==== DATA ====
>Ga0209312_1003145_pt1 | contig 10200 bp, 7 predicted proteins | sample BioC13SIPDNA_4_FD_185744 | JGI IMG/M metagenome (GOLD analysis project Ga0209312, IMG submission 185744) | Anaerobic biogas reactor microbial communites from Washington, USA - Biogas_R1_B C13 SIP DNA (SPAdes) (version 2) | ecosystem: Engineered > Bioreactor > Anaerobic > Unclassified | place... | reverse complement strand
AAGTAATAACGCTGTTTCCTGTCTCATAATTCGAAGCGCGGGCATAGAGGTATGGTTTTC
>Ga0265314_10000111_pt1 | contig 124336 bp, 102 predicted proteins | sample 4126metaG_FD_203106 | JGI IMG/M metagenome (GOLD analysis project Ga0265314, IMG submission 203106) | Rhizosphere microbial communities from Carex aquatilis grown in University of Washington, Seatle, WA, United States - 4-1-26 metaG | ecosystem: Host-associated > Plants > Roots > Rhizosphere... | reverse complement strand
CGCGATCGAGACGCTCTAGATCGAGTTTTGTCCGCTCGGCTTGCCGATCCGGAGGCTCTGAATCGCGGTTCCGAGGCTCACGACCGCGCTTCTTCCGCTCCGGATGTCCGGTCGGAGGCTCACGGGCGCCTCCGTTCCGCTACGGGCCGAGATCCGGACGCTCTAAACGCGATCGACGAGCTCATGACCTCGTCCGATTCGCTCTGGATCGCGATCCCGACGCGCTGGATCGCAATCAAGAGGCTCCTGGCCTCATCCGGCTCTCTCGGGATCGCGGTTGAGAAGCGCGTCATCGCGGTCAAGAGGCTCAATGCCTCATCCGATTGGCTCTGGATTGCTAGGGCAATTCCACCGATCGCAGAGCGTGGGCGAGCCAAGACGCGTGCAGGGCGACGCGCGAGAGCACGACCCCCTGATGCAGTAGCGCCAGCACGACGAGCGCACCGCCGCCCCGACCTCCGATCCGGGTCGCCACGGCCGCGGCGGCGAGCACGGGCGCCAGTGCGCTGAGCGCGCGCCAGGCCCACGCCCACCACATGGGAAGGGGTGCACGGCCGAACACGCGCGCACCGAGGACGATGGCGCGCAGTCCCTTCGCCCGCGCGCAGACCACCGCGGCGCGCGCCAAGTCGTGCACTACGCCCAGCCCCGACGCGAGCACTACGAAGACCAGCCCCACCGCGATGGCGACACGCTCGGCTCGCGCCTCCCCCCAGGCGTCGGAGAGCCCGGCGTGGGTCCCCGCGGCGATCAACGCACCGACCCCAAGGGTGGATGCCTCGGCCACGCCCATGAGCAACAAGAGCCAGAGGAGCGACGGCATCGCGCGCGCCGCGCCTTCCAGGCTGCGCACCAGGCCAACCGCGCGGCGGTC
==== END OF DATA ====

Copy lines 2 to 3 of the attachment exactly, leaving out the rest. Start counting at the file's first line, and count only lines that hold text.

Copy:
AAGTAATAACGCTGTTTCCTGTCTCATAATTCGAAGCGCGGGCATAGAGGTATGGTTTTC
>Ga0265314_10000111_pt1 | contig 124336 bp, 102 predicted proteins | sample 4126metaG_FD_203106 | JGI IMG/M metagenome (GOLD analysis project Ga0265314, IMG submission 203106) | Rhizosphere microbial communities from Carex aquatilis grown in University of Washington, Seatle, WA, United States - 4-1-26 metaG | ecosystem: Host-associated > Plants > Roots > Rhizosphere... | reverse complement strand